1. Truf! Almost got turned away at the Irish border because of this. Asked for 2 weeks in their country and was granted 1. Dude was cranky that day or something. A few years later I went back to Ireland, asked for 2 years, still didn’t have proof of funds and was let right in. /shrug

  2. I can’t imagine not eating the local food (though this doesn’t have to be super expensive), going shopping (esp. if I’m in a place like Korea or Taiwan, there’s just too much stuff to pass up on), or experiencing the night life.

  3. I was just in Japan for a month, and having to cook instant noodles at a hostel instead of going out to Sushi and Ramen would have made it a much, much less magical experience. And those usually weren’t expensive places. $10 for Sushi or Ramen was pretty normal.

  4. This is an amazing post. So many people boast about how possible it is to travel for really cheap, yet completely ignore all the things they miss out on because of being cheap.

  5. The people who travel super cheap come in 2 flavors (mostly):

    they’re not really traveling as much as moving/living in different places. They rent a cheap condo in Chiang Mai for as little as $150/month that is -very- livable and sort of exist in a place for a while… This is a pretty good strategy, but this crowd is essentially living somewhere, not traveling, and they’re staying away from anything touristy. Once you get into petting tigers and taking elephant rides and eating in a touristy area (or just a wealthier area) your costs explode very quickly.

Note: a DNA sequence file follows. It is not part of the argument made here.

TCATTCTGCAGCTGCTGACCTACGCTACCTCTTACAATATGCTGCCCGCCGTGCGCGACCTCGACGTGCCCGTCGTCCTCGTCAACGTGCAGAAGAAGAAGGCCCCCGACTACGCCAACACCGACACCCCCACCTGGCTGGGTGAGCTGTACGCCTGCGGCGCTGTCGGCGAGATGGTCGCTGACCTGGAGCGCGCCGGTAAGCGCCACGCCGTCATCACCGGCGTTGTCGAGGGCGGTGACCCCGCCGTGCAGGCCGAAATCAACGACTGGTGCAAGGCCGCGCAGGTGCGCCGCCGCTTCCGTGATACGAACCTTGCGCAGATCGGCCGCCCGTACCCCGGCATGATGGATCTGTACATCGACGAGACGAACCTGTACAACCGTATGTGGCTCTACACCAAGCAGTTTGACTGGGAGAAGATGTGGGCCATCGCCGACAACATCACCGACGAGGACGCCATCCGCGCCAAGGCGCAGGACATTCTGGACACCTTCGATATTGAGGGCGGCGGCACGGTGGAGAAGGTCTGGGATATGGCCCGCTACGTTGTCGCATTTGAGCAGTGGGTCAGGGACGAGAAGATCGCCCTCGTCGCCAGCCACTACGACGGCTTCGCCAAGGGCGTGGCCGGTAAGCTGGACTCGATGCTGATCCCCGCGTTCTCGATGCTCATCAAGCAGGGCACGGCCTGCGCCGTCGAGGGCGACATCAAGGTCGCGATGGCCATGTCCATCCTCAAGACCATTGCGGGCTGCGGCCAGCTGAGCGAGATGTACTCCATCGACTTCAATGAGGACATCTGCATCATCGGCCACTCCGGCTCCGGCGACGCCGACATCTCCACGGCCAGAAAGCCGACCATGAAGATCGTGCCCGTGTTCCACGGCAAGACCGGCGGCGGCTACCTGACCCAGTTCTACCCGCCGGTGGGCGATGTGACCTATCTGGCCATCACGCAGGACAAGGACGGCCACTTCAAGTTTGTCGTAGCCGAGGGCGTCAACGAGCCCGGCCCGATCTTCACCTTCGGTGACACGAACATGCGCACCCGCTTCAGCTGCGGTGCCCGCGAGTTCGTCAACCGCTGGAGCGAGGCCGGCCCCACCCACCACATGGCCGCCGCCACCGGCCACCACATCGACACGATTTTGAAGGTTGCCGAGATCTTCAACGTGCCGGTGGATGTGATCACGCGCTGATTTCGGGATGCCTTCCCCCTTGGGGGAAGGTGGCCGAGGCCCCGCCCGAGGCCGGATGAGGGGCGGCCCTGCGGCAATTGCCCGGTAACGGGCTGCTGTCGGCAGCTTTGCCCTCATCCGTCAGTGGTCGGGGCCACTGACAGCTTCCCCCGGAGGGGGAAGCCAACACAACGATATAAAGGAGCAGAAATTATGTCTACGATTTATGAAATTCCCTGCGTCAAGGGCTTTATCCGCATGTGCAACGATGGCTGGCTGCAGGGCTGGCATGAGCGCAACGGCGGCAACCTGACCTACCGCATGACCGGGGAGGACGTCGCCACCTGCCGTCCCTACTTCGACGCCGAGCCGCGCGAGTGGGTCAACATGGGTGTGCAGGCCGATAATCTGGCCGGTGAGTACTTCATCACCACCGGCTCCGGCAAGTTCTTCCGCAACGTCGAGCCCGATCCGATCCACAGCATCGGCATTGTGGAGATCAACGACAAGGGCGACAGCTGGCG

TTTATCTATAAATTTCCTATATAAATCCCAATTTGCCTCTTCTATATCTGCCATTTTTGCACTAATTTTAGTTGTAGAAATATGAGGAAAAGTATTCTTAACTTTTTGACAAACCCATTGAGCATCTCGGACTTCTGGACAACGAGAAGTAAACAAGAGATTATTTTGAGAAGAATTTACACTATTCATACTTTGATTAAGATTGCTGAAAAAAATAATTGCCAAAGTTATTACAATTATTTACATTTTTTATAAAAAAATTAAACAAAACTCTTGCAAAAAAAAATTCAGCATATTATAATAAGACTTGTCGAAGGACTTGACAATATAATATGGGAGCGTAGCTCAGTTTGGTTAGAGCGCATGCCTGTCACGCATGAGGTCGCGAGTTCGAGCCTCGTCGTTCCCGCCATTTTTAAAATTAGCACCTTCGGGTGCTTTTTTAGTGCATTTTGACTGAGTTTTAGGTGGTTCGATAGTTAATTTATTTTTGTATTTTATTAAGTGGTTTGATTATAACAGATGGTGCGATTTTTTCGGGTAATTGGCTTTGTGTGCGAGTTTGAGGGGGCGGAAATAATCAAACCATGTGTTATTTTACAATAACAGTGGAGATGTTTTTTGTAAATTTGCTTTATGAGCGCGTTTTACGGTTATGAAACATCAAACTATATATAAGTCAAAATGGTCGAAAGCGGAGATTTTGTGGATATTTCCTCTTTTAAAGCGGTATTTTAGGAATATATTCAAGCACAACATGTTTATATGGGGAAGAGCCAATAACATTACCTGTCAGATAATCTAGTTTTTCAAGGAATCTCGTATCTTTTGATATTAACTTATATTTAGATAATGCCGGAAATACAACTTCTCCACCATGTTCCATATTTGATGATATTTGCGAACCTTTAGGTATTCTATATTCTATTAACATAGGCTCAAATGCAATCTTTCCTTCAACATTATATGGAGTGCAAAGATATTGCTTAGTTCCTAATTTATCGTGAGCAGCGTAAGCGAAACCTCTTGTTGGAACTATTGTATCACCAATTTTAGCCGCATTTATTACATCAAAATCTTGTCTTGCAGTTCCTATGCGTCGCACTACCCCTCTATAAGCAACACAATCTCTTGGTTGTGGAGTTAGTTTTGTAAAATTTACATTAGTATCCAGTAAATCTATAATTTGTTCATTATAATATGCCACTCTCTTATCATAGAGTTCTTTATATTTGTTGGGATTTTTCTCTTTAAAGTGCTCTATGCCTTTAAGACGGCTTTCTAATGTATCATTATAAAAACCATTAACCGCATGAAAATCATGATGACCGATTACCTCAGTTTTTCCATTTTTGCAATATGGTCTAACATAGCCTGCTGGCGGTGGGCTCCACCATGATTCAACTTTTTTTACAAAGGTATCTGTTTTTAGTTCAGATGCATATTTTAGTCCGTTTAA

Hostels are full of backpackers who sit on their smartphones on the couch, wait for the communal hostel pasta dinner, and go to the local shack to buy a 40oz of cheap alcohol… and that’s what they do for week after week after week…. with only very occasional experiences that go beyond “walking around town.”

    For me, the biggest disappointment of travel expense is housing. I’m in my 30s and I don’t want to sleep on dingy 20 year old hostel mattresses 6 to a room like an illegal immigrant in a local migrant house in the ghetto of NYC. It’s dirty, they rarely clear the shared bathrooms, etc.

    After a day of sweating my butt off riding a motorcycle, I really appreciate a clean and pleasant room with a bathroom that is closely related to social activities/bars/clubs/restaurants. In most of the world, this doesn’t come cheap at all. Even in cheap regions like SEA, the cost is about $25-35/day. That’s not much at all – it’s great value. But if you travel for months at a time, that’s $1000/month right there.

  6. Thank you for very clear and useful tips. I think that the choice of destinations (countries) is the initial factor to make your low-cost trip successful. Make sure that you understand the living cost there before planning to travel.